Newspaper Page Text
J'l'W 'wwr"0rrjiif'ryrTrr iqyWttifTwrypi t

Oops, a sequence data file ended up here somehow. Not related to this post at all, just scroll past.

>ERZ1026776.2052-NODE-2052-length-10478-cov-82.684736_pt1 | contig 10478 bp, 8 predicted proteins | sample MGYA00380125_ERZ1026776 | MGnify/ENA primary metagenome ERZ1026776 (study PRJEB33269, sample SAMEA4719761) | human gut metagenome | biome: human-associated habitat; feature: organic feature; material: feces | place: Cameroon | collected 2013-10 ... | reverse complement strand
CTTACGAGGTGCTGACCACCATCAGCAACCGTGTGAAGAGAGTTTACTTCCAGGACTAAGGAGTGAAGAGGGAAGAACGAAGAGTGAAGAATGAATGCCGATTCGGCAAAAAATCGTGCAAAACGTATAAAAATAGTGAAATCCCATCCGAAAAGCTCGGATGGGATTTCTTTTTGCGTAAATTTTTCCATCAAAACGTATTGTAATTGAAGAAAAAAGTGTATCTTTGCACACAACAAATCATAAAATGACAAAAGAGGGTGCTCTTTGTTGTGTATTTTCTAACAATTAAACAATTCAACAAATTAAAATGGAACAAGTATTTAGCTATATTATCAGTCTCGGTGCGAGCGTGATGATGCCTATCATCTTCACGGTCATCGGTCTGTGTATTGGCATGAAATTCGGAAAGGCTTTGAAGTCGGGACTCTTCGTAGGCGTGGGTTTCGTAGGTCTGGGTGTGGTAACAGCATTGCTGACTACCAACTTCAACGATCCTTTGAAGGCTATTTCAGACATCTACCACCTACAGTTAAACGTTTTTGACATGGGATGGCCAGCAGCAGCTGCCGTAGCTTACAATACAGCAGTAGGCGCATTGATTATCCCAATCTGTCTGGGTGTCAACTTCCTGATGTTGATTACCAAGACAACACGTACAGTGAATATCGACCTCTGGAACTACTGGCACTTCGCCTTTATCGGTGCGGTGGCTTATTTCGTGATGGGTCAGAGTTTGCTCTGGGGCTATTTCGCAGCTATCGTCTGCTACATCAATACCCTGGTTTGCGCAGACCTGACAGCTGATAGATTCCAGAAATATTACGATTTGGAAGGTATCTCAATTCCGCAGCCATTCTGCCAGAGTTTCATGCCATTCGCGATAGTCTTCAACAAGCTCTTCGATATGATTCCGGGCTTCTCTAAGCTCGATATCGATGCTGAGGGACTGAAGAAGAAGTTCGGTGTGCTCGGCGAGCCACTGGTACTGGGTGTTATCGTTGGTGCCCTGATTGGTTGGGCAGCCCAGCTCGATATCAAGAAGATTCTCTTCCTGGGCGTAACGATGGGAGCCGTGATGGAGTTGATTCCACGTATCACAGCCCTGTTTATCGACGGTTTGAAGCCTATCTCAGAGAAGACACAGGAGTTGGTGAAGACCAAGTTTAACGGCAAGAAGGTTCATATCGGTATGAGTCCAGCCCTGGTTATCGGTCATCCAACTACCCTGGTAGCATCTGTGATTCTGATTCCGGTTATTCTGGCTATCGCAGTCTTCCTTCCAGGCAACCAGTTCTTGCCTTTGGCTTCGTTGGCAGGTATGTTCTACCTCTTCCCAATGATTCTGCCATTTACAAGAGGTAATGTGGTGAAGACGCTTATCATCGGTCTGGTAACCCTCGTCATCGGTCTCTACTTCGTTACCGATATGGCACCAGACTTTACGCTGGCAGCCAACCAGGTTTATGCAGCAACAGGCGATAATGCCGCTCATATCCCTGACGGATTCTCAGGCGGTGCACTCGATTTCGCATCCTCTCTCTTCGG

Vf "" r k mmtt mm ! V ESTABLISHED 1836 TAFT ATTEMPTS AN EXPLANATION In Regard To His Letter Exonerat ing Secretary Baiiinger Admits lie Did' Not Write Letter FORMED OWN OPINION Told Attorney to Dratt Letter Exonerating Baiiinger. REVISED AND SIGNED BRIEF Also Admits, In Letter to Senator Nelson That He Directed At i torney General Wickersham 1 to Predate Review of Glavis i Charges to Correspond With : Date of Interview. Washington, May 10. Publicly as suming ull lcsponslblltty for the Lawler memorandum In the Ballln-er-Pinchot case, President Taft also took upon his shoulders full respon tblllty for the pre-datlng of the Wickersham oplnon. The president ad mits frankly that ho requested As sistant Attornoy General Lawler of tne Interior department to write and prcparo "an opinion as It he wero president" The ptosldcnt acknowledges also that he used tomo sentences of this, opinion In his letter exonerating' Bab linger. With equal frankness the president says that Attornoy General Wlckorsham's analysis of1 tho evi dence In the caso was pre-dated un dor his (tho president's) instructions, "so as to show that my decision waJ fortified by his summary of tho evi dence and his conclusions there from." Referred to Wickersham. The presldont makes it clear, how ever, that ho carefully reviewed all the documents and evidence In- tho Ballluger-Plnchot caso and had reached an absolute decision that Mr. Bnlllngor was guiltless before ho In etructed Assistant Attornoy General Lawlcr of Mr. Balllngcr's office to prepare a letter to be used as tho basis of the Taft exoneration. Tho president declares that ho adopted this course merely as a means of saving ttmo for himself, ho being rushed with work, and that he had Indicated cjcaily to Lawler what he wished said In tho letter. Tho Law lor document, however,' was unsatis factory to Mr. Taft, and ho finally dictated li'i own letter, using only a few sentences of tho Lawler memo-' randum. The presidents statements are contained In a longthy letter, to Chairman Nclnon of the Baiiinger PInchot Investigation committee It follows: "The White House, "Washington, May 15, 1910. "My Dear Senator Nelson: In tho hearings before tho committee to In vestigate the Interior department and forestry sorvlco, reference has been made to ray decision on tho com plaint and charges of L. R. 'Glavis filed with mo on tho 18th of August last against Secretary Balllngor and certain other ofllclals of the Interior department. The majority of the committee have decided that my ac tion In this regard was not within tho Jurisdiction of the committee to Investigate. In spite of his ruling, references to tho matter have crept Into tho record. For this reason, I deem It proper to write you and stato with what accuracy my momory per mits what tho facts aro.x "Glavis' statement and charges wore left with me by him on AueuBt 18, 1009. I turned them over to tho attornoy general, who happened to bo In tho neighborhood, nnd he made notes upon his reading. Wo both had peifeon.il Knowledge In respect to Becretary Balllngcr's attitude to wnrds the Alaska coal claims, which was the chief subject of Innuendo and complaint, for Mr. Baiiinger had very early in tho ndminlsttatlon con sulted with us both In regaid to them. Discussed Evidence. "Within two or three days after tho Ming of the charges, In a meet ing at which tho secretary of the treasury, the attornoy general and the secretary of tho navy were pres ent, a full discussion of the Glavis statement was had. It resulted in a general conclusion Hljut Jealousy be tween the bureaus of the Interior de partment and tho forestry bureau probably explained tho attitude of the Interior department officials, but that tho Intimations of bad faith by Glavis against Mr. Baiiinger requested that the btntement be submitted to them .for answer. Accordingly, copies of tho statement wore sent to Secretary Baiiinger, to Assistant Secretary Pelrce, to Commissioner Dennett and Chief of Field Service Schwartz. "Mr. Baiiinger was at Seattle, but upon icceipt or tne charges ha came to Washington to ptepare his an swer. On Monday, Sept. 6, Mr. Bai iinger reached Beverly, accompanied by Mr. Lawler, the assistant attorney gcnoial of the department of justice, assigned to tho interior department. Mr. Baiiinger sent to my house on that date the answers of tho various persons concerned, together with a voluminous record of exhibits. I -had a conference with him the evening of the djy he came, Sept. C, and then upon the following evening, Sept. 7. I tallied over the charges with Mr. Baiiinger the first evening, and asked him qupbtlons as suggested them selves without intimating any conclu sion, and said that I would examine tho answers nnd tho record and 1would see him the next day. I sat up until ii o'clock that night reading the answers nnd exhibits;, so that at my next discussion I was advised of the contents of the entire record and had made lip my mind that there was nothing In the charges upon which Mr. Balllpger or the1 others accused could be found guilty of either Incom petency, inefficiency, disjoyalty to the interests of tho government or dis honesty. ''Pleads Lack of Time. "In tho discussion of the second evening Mr. Lawler, who was present at my suggestion, discussed the evi dence at length. I said to Mr. Law ler that I was very anxious to write a full stitcment of the case and set out the reasons for my decision, but that tlie time for my departure on a long western trip, occupying two months, was Just ono week from that day; that I had some six or seven set speeches to deliver at tho begin ning of that journey, and that I could not give tho time to tho preparation of such a detailed statement nnd opinion as I wou'1 like to render In the matter. I therefore requested Mr. Lawler to prepare an,oplnlon aa If ho were presldont. "During the 8th, 9th and 10th, I gave such consideration to tho Glavis record as was consistent with pre vious engagements, but paid no" at tention to tho speeches. On ihe 9th I telegraphed tho attorney general to como to Beverly that I might consult with him In regard to tho case. Ho arrived on Saturday afternoon, Sept. 11, and pursuant to an appointment mado by telephone he camo to my house early on Sunday morning, Sept. 12. Ho then delivered to me tho draft opinion -prepared by Mr. Lawler and said that ho had had an opportunity on coming from Now York to .read the answer of Mr. Bai iinger and othors. I then suld to him that I hod mado up my mind as to my conclusions and had drafted part of my opinion, but that I wlshod him to examine tho full record nnd bring mo his conclusions beforo I stated mine. Ho took tho whole rec ord away, "During the day I examined the draft opinion of Mr. Lawler. but its ' Latest , Photograph Of King George V. & One of the luiiil points about being a king Is having your picture taken. The public demands the Ulng be photographed ever so often. It wants to Rte If he Is changing. If he looks worried or happier. This picture wns taken phortly before King (leorgo V. was pi uvluliued. Until after the ottlclal term of mounting Is over he will uot bo subjected to pu.-.ed photographs. SO pages ''Id not stato the caso In the way In whir It I wished It Btated. It contained references to the evi dence Which wero useful, but its crit icism of Sir. PInchot and Mr. Glavis I dldVnot think It proper or wlso to adopt. I only used a few paragraphs from ' It. containing merely 'general statements. Wickersham Make Report. "The attorney general returned In tho evening with notes of tho exami nation he had made and reported to me the "-oncluslona which'vho had reached, which wero In substantial accord with my own. We then dfa cussed the matter at some length; particularly some " points of law which wero Involved, nnd took up the opinion which I had flntBhcd and made a number of alterations; and as a result of the discussion I deter mined the final form which 1 em ployed and signed tho same on Mon day, Sept. 13. ) "The conclusions which I reached wero based upon my reading of the record and wero fortified by the oral analysis of the evldonco and tho con clusions which the attorney genoral gave mo, using the notes which ho had made during his reading of the record. I was -very sorry not to be able to embody and analyze In mj II! Columbus, O., May 1C Miles Poln dexter, Insurgont, of Washington, In his speech hero In behalf of the can didacy of Karl Webber, who is seek ing to defeat Representative Ed ward L. Taylor for ronominatlon In tho Twqlfth district, declared that "under Cannon In the last six years the house of representatives has become no more a really repre sentative body than tho douma of Russia, far less than the relchstag of Germnny" He charged tho speaker's whole work to have been In favor of special interests, that Cannon was against the building of the Panama canal and tho conservation of natural resources. "When old black Joe heard I had pledged myself to voto against him for speaker, he safd he would put mo on the slaughterhouse committee. I accepted tho appointment nnd havo been slaughtering all I could." Urging the nomination of Karl T. Webber, Polndexter said: "If Taylor said In Washington ho was nn insur gent It wtultl causo a ha-ha. I wouldn't pretmrt to bo a Cannonlte In Washington city and an Insurgent In Columbus." ' While Polndo::tor was orating In Memorial ball, Taylor at a meeting In tho East Sldo market house was branding Polndcxter as a "mugwump and southern Democrat at heart, who obeys, tho dictates of Champ. Clark. TAYLOR-WEBB MT. VERNON, 0.', TUESDAY, MAY 17, opinion, but the time did not permit I therefore directed him to embody In n written mimmary such analysis and concluslsn as 'he had given me, file It with tho recojd and date lt, prior to tho date of my opinion, so" as to show that my decision Whs for tified by his summary .of tho eildence and its conclusions therefrom. 'Sincerely Yours, "WILLIAM H. TAFT." CORRECTS STATEMENT Kerby Tells What He Meant In His Original Statement. Washington, May 16. Stenogra pher Kerby did some more talking. He had this to say In reforenco to the statement Issued at the White House Saturday )n regard to his charges: "I have nothing more to add to or take from my original statement. It was my express Intention not to say that Lawler dictated the president's letter of Sept. 13. I did specifically say that the draft was prepared for revision It was typewritten, triple spaced. It Is only just to myself to say that the Whlto Houso statement denies tho thing which I did not charge. I can not go ovor the sub ject again In detail except before tho proper committee or authorities." FIGHT He also defended his record, criti cised tho newspapers and other as sailants of the Payne tail'f bill, and predicted his own lenominatlon nnd election. Constantly ho pointed to ward Memorial hall In his oxcoilatlon of Polndexter He said: "If you think Republicans of tho Polndexter type aro tho right kind of lenders, 1 don't want the nomination." He sought to read the Washington con gressman out of the party. ROOSEVELT London, May 10. Mr, Roosevelt arrlvod here this morning. Ho was mot at Quecnsborough, where ho landed from the continent, by tho Earl of Dundonald, representing King Geoige, and Henry Whlto, formerly ambassador to Franco, on behalf of tho United States. ThoywIH bo nt tacbedto Mr. Itoosovolt's sulto dur ing tho funoral ceromonlos. Ambas sador Reld, members of tho embassy nnd several prominent Americans mot Mr. Roosevelt at tho Victoria station, HAS HOT FINISH IN LONDON 1910 No. 39 ESCAPED EEN lir KIDNAPERS nrnnnTcn , Zancsvllle, O., May 10. Hugh Hare, 14, rushed pnntlngly up to Po liceman Zlmmer and told him that ho had escaped from a man whom, ho said, had kidnaped him from his homo In Beaver Falls, Pa., April 15. The lad had run for miles clad only in overalls and shirt. B! AUT01ST Akron, O., May "lC The third child In six weeks met death In the street as the ilUlmof nn auto acci dent. Vorna Dunn, 4, daughter of Clunles Dunn, manager of a coal company, was struck by an automo bile driven by Albert Button, and died while Button w.is hurrjlng with the girl lo the City hospital. A charge of manslaughter was placed against Button. -v- THE STO A HOAX Zancsvllle, O., May 16. The wide spread rumor that two Zanesvillo high school girls are suffering from leprosy Is absolutely without founda tion, and tho report Is due to a jok ing remnri-. Ono of the girls, Miss Florence Matbcna, 10. used a patent preparation on her feet to prevent perspiration, and when she told her schoolmates that It caused a sore on her foot one of them remarked that she had leprosy. Dr. Matthews, the attending physician, and Health Offi cer McCormlck, vouch for this state ment. THE court: Portsmouth, O., May 16. County authorities caused a big sensation here by defying tho courts when dherlff Gillen nnd his wife, aided by Probate Judge Beatty, spirited away Francos Rockwell, 16, just as she had been oidered released on habeas cor pus proceedings by Circuit Judge Walters of ClrcleUllo. She was re moved in an automobile from the Jail to Clifford and' hustled aboard a Norfolk & Western train off for Del aware. Beatty, In tho face of strong sentiment for tho girl, had commit ted her to the Girls' Industrial home because, during a recent outing In tho Kentucky hills, she had posed for Indecent pictures. Her attorneys put up. a hard fight for her. Judge Wal Tors, when advised of the sheriff's action, notified tho Delaware authori ties not to admit the girl to tho home. FATALLY Xenia, 0 May 16. Frank Jcnko, a young farmer, was kicked in tho head nnd probably fatally Injured by a horso ho had Just bought. His skull was fractured. Train Catches Fire. Marinette, Wis., May 16. A south bound froight train In flames ran 40 miles into Mcnomlnco. It caught from a forest flro along tho right of way. Tho lire was extinguished by tho city flro. department. Tho most disastrous forest Are In tho history of northern Lincoln county Is raging In tho vicinity of Dudley and Harrison. KILLED 111 DEFYING mi lil II ' - Jl sJLWA H Hi Ji WAlLP B IJi j Court And Unofficial At Variance Program For King's Funeral-Body Will Be Removed From tauRklngbam Place To Westminister Hall To morrow, Where It WillJJe In State-Diplomas And Members Of Royal Household View Remains Today By Invitation QuestioD OfJrecedenceUnsettIed London, May 10. In the throne room of Buckingham palace a solemn vigil Is being continuously maintain ed around the coffin of King Edward, and it will be kept up until tho re moval to Westminster tomorrow for the public 1 Ing-ln-state. Picked men from the king's company of tho Gren adier guards stand motionless, with arms reveised, around the bier. Members of the royal family from time to time enter the throne room to pray beside the body. The qneen mother 1s a frequent performer of these silent orisons. The silent, statue-like soldiers alone witness her grief on those occasions. While tho official reports from the palace unite in stating that she Is bearing up un der her bereaiement as well as can be expected In the circumstances, un official reports coming from prlvato sources carry the Intimation that sbP Is not as well as she should bo in order to face the strain, necessarily painful to her, of the many ceremo nies of the week. The foreign dlplo ma'llsts and members of the royal household were admitted to tho throne room today, they having re ceived special invitations. Official Arrangements Announced. The official arrangements for the removal of the body to Westminster hall were- made public. King George, with his two eldest sons, will walk In the precession Immediately behind the gun carriage on which the coffin will be borne. The foreign royalties now here, as well as the male mem bers of the British family, will also Washington, May 16. Strictly speaking, Senator Burton of Ohio may not be n woman-hater, but pre ceding a recent function here tho so ciety editor of a Washington paper determined to describe the gowns of all tho senators' wives present. "Mr. Senator," she said, as she ac costed tno Ohio statesman, "will yon be kind enough to tell mo what sort of a gown Mrs. Burton will wear?" Taking his eyeglasses from his pocket and putting them cnrefully upon his nose, the senator fixed the girl with a glance that froze her to. the spot and frigidly replied: "Mad NO WEDDING DELLS FOR SENATOR BURTON CALIFORNIA TOWNS FEEL EARTH Los Angeles, Cal., May 10. This city nnd surrounding territory wore visited . by a series of earthqutko shocks that alarmed many persons, but did Httlo damnge beyond break ing dishes, destroying house orna ments nnd cracking walls of tho lighter houses. Pasadena FUffered tho heaviest damago so far as report ed. Several buildings wore cracked, and on Mount Wilson, where tho Car- TWO CENTS Accounts Are follow on fool. Qneen Mary, th queen mother nnd the other women of tho royal family and their suites Will drive in carriages. Tho orders for tho funeral proces sion on May 20 have not yet been issued, and until they are officially published the solution of the prob lem of the prcrrdence of the foreign delegates will not bo known. Besides the preoodence of rank there is the precedence of kinship to be consid ered. The poblllon in the procession of the representatives of the two great republics, Franco and the Unit ed States, Is a matter of some spec ulation. CAR STRIKE STILL ON EaBt Liverpool, O., May 16. Al though tho Newell Street Railway company has agreed to pay the now wage bcale the men demand. It re fuses to sign an agreement wherein the closed shop-is- specified. This re sulted In a general strike on the road and no care weie operated. An arbi tratlon clause 13 In the franchise un. der Which the rompany operates here. The line extends from this city tu Newel), W. Va. About 23 men are out. am, tliere Is no Mrs. Burton, and if L have anything to say about it there never will he." Kills Daughter and Self. SyraqiiBP, N. Y., May 16. After murdering her 15-year-old daughter Hazel B., Mis. Emma Chapman, 47 wifo of Chief of Police Charles F. Chapman of Baldivlnsvllle, committed suicide. The dual tragedy, was en acted In the Chapman home at Bald wlnsvlllc. Until two weeks ago Mra. Chapman was. wider the care of a specialist af a Syracuse hospital, al most hopelesly .Insane. neglo obseivntory lb located, '.he tre mors alarmed ninny travelers who Lbad climbed tho peak to view tho Tails From Boat. Manchester, 0 May. 16. Harrison Pool, 24, and married" tripped over a coll of rope on the steamer Glen dale nt Manchester and was drowned. His body was uot recovered. PRICE SHOCKS '4 4 i 1 t y M w jUr . .lAfaw. - i t..iuH.'L im. e - tk&UUiJf JfcLv.